others-prepare for cks exam with me 6: Seccomp in Linux, Docker and Kubernetes

1. Purpose

In this post, I would continue to write about preparing for the CKS (Certified Kubernetes Security Specialist) exam. I would write my own notes about the exam, and you can refer to these articles to prepare your own.

List of the series of posts:

-prepare for cks exam with me 1: Linux user and group management

-prepare for cks exam with me 2: Linux ssh hardening

-prepare for cks exam with me 3: Linux remove obsolete packages and services

-prepare for cks exam with me 4: Linux kernal hardening

-prepare for cks exam with me 5: Linux UFW(Uncomplicated firewall)

-prepare for cks exam with me 6: Seccomp in Linux, Docker and Kubernetes

-prepare for cks exam with me 7: Apparmor in Linux, Docker and Kubernetes

-prepare for cks exam with me 8: Security context in Kubernetes

-prepare for cks exam with me 9: Admission controllers in Kubernetes

-prepare for cks exam with me 10: Pod security policy in Kubernetes

-prepare for cks exam with me 11: Open policy agent in Kubernetes

-prepare for cks exam with me 12: Secrets in Kubernetes

-prepare for cks exam with me 13: Container runtimes(gvisor/kata containers) in Kubernetes

-prepare for cks exam with me 14: Container Image security in Docker and Kubernetes

2. Environment

  • CKS
  • Ubuntu System

3. Seccomp

3.1 What is Seccomp?

Seccomp stands for securing component

seccomp is a computer security facility in the Linux kernel. seccomp allows a process to make a one-way transition into a “secure” state where it cannot make any system calls except exit, sigreturn, read and write to already-open file descriptors

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The idea behind seccomp is very simple. The above picture shows it. First, the process should set the seccomp policy to strict or filter mode. This will cause the kernel set the seccomp flag in task_struct and if the process sets the filter mode, the kernel will add the program to a seccomp filter list in task_struct. Later for every system call the process made, the kernel will check that based the seccomp filter.

Caution: Setcomp is only available in linux systems version greater than 2.6.12.

3.2 Seccomp in linux

Say if we have a process which PID is 1, then we can check its seccomp status by running this command:

$ grep -i seccomp /proc/1/status
Seccomp:    2

What does the above ‘2’ means?

There are three modes in seccomp:

* 0 disabled
* 1 restricted, can only access a few fixed system calls
* 2 filtered, can only access the specified system call

3.3 Seccomp in docker

We can set custom seccomp settings when running a docker container:

$ docker run -it —rm —security-opt seccomp=/root/custom.json docker/whalesay /bin/sh

Or if we want to allow the docker container to call any system calls, we can do this:

$ docker run -it —rm —security-opt seccomp=unconfined docker/whalesay /bin/sh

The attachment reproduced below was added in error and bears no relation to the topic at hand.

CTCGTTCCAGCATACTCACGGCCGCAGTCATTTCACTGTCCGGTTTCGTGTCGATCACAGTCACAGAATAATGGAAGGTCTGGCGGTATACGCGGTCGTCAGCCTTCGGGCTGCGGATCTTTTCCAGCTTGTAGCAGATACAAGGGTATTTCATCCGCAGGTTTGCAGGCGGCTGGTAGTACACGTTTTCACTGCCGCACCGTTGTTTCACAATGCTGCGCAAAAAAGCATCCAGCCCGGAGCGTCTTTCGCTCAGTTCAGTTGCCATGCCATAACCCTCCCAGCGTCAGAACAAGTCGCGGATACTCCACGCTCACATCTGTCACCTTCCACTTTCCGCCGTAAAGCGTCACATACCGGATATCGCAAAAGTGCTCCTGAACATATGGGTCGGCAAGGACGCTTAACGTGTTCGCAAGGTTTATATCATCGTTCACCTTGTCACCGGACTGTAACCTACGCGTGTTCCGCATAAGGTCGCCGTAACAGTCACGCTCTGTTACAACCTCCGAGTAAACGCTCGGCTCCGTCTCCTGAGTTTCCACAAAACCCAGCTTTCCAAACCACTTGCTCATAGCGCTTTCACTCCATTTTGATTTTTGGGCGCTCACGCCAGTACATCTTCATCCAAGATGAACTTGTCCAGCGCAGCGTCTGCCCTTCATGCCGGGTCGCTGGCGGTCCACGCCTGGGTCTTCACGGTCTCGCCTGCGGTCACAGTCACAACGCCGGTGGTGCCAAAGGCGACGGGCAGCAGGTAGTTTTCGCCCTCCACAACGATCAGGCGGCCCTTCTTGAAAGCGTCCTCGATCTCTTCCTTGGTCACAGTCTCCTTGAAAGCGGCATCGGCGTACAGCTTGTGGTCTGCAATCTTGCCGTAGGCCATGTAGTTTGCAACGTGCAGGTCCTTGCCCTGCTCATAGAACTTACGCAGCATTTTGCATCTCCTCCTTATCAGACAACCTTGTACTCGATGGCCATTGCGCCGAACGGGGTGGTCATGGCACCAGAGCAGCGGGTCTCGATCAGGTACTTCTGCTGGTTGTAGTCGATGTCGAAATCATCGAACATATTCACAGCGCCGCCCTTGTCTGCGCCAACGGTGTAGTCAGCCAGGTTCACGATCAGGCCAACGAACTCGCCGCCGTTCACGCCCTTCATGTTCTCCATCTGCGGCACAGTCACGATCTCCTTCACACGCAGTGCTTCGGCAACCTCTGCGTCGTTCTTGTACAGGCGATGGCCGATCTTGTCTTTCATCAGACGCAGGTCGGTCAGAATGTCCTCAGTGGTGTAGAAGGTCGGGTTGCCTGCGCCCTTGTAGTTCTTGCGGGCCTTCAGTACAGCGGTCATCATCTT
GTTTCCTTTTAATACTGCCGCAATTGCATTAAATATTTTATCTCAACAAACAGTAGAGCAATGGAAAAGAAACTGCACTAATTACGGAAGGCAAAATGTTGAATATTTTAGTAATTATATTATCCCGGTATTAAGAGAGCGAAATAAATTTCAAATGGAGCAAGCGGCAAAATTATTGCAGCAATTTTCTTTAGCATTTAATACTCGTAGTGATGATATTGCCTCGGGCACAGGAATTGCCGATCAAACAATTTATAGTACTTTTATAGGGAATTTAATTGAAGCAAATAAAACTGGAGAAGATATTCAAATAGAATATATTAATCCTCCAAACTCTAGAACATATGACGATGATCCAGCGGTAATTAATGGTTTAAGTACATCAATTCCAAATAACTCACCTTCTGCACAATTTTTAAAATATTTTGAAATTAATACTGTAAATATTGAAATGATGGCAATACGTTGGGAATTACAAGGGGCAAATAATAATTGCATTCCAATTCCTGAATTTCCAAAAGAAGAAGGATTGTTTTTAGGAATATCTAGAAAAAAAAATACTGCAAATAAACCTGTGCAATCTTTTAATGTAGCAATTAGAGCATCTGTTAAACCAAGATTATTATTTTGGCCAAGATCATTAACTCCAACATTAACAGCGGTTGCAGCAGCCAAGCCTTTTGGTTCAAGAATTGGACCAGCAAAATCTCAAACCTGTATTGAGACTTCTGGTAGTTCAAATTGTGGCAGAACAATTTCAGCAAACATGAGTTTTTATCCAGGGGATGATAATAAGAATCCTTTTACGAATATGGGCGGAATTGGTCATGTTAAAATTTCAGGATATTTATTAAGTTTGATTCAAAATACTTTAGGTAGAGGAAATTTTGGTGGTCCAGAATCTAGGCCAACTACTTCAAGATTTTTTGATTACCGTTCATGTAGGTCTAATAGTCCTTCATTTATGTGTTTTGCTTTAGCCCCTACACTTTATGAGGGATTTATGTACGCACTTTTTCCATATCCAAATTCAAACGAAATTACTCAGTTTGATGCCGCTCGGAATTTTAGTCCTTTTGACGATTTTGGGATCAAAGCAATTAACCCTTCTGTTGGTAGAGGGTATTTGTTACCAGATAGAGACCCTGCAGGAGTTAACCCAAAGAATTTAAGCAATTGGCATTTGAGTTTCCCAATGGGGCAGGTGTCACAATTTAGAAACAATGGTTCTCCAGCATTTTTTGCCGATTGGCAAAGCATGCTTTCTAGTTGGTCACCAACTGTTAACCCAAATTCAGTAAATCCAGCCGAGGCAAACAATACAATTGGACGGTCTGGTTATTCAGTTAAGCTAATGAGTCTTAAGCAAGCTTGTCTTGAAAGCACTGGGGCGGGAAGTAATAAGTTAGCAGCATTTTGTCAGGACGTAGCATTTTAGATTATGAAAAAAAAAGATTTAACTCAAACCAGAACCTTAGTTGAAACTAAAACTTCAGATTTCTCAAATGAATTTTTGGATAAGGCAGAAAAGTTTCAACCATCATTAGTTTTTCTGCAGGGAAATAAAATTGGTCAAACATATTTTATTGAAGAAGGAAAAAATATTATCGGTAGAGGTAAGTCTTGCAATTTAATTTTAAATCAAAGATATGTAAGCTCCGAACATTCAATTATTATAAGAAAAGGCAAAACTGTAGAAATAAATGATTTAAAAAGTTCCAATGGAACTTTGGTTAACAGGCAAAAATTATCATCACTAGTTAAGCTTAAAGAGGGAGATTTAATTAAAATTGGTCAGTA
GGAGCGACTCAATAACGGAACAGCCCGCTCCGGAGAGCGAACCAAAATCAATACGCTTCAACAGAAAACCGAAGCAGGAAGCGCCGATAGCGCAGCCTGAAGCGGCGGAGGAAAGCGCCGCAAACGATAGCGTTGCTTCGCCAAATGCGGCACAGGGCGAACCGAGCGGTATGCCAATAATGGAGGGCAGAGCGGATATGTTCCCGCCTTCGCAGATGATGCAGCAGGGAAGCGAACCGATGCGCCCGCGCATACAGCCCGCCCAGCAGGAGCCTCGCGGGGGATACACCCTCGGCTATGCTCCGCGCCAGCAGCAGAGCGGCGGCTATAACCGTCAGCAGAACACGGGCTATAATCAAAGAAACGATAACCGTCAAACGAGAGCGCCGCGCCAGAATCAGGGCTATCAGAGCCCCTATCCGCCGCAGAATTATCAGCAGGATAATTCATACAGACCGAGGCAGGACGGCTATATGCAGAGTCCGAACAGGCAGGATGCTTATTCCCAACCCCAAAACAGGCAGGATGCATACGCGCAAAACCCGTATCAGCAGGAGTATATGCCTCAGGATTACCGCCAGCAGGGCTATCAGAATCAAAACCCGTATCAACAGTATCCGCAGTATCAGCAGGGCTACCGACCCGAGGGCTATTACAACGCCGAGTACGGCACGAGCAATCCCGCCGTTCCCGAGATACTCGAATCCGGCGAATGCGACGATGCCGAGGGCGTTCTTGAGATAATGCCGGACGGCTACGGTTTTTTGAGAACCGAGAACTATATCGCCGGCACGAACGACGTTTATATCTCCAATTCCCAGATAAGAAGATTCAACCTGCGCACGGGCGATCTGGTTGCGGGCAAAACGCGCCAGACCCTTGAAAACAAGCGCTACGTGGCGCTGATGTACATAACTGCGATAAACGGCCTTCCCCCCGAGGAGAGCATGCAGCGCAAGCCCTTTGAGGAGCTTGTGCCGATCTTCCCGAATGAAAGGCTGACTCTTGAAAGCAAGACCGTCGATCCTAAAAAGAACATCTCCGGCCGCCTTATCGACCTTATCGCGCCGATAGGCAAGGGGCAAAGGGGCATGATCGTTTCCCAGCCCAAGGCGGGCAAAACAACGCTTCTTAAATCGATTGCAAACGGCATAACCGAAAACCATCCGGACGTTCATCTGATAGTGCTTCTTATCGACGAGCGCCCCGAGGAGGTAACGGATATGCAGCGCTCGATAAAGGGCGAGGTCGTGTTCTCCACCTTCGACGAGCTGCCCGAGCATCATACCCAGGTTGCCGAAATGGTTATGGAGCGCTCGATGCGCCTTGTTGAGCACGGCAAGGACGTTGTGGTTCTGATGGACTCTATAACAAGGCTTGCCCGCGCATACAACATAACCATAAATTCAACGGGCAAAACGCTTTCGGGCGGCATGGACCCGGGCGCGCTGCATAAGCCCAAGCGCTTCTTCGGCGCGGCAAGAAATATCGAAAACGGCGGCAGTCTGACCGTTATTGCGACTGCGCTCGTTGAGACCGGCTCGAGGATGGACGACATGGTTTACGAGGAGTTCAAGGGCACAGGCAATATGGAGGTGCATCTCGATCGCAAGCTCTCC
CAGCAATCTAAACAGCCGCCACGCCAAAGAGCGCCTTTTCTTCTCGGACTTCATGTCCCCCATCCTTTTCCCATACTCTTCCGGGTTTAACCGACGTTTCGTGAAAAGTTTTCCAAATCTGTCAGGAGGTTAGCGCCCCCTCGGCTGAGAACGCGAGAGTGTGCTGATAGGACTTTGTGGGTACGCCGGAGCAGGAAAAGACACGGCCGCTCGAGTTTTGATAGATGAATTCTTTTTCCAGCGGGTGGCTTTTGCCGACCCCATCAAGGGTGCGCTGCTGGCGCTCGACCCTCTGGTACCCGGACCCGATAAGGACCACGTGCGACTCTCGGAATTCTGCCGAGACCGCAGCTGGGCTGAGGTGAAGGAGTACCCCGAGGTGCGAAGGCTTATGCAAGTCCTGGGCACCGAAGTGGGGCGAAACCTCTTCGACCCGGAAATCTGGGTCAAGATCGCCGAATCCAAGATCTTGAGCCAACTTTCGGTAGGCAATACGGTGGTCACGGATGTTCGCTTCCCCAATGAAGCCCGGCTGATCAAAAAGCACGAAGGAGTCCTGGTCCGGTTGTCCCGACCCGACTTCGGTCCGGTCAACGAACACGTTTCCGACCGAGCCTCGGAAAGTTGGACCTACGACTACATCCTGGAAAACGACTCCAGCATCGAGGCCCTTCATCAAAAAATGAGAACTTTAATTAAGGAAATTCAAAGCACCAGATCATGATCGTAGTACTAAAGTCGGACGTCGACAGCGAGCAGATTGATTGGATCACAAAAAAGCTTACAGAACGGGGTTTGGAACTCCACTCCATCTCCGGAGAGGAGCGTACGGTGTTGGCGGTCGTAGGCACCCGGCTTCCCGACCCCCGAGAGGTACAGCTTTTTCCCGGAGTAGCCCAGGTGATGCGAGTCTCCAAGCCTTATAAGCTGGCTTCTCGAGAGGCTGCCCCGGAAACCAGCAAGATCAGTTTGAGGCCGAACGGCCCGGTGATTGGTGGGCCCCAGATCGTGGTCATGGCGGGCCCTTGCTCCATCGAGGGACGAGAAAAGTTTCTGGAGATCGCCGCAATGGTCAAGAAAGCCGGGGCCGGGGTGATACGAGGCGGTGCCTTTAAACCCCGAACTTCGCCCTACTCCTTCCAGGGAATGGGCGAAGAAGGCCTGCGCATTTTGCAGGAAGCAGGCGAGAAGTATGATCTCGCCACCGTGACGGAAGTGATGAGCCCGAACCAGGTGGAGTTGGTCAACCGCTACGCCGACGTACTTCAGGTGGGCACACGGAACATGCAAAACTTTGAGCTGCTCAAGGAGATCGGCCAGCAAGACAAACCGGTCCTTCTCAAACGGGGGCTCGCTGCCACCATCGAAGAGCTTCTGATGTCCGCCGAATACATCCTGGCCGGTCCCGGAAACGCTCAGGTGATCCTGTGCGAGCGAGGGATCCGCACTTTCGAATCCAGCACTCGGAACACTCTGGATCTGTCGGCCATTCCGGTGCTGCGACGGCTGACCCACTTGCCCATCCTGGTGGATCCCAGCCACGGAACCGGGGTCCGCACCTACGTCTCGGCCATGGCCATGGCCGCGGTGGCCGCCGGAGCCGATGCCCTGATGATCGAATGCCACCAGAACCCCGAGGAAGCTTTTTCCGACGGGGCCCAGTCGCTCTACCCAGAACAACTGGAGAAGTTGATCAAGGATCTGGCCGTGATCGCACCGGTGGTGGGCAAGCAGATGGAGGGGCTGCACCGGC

3.4 Seccomp in kubernetes

If you want to set seccomp for a POD in kubernetes, you need to add securityContext/seccompProfile settings in yaml:

apiVersion: v1
kind: Pod
metadata:
  name: audit-pod
  labels:
    app: audit-pod
spec:
  securityContext:
    seccompProfile:
      type: RuntimeDefault
  containers:
  - name: test-container
    image: hashicorp/http-echo:0.2.3
    args:
    - "-text=just made some syscalls!"
    securityContext:
      allowPrivilegeEscalation: false

the type can be specified as:

  • RuntimeDefault uses the default seccomp setting of the docker environment
  • Unconfined is not restricted
  • Localhost uses a customized seccomp configuration file json,generally used in conjunction with localhostProfile

If you want to customize seccomp parameters, you can do as follows:

  securityContext:
    seccompProfile:
      type: Localhost
      localhostProfile: profiles/audit.json

The above localhostProfile must be a relative path on the host, relative to the default seccomp file location: /var/lib/kubelet/seccomp, that is, there should exist the following file in the host:

$ mkdir /var/lib/kubelet/seccomp/profiles/
$ cd /var/lib/kubelet/seccomp/profiles
$ touch audit.json

For the content of audit.json, there are three types:

Content of audit.json #1: Allow every syscall
{
    "defaultAction": "SCMP_ACT_LOG"
}

This SCMP_ACT_LOG indicates that the seccomp filter will have no effect on the thread calling the syscall if it does not match any of the configured seccomp filter rules but the syscall will be logged.

Content of audit.json #2: Deny every syscall
{
    "defaultAction": "SCMP_ACT_ERRNO"
}

This SCMP_ACT_ERRNO indicates that the thread will receive a return value of errno when it calls a syscall that does not match any of the configured seccomp filter rules.

Content of audit.json #3: Filter the syscalls
{
    "defaultAction": "SCMP_ACT_ERRNO",
    "architectures": [
        "SCMP_ARCH_X86_64",
        "SCMP_ARCH_X86",
        "SCMP_ARCH_X32"
    ],
    "syscalls": [
        {
            "names": [
                "accept4",
                "epoll_wait",
                "pselect6",
                "futex",
                "madvise",
                "epoll_ctl",
                "getsockname",
                "setsockopt",
                "vfork",
                "mmap",
                "read",
                "poll",
                "recvfrom",
                "sendto",
                "set_tid_address",
                "setitimer",
                "writev"
            ],
            "action": "SCMP_ACT_ALLOW"
        }
    ]
}

The above configuration is a white-list , only syscalls listed in the names are allowed, others are denied.

And you can view the logs of syscalls by running:

$ grep syscall /var/log/syslog

4. Summary

In this post, I write some examples about how to do linux syscall hardening by seccomp when using linux operating systems.

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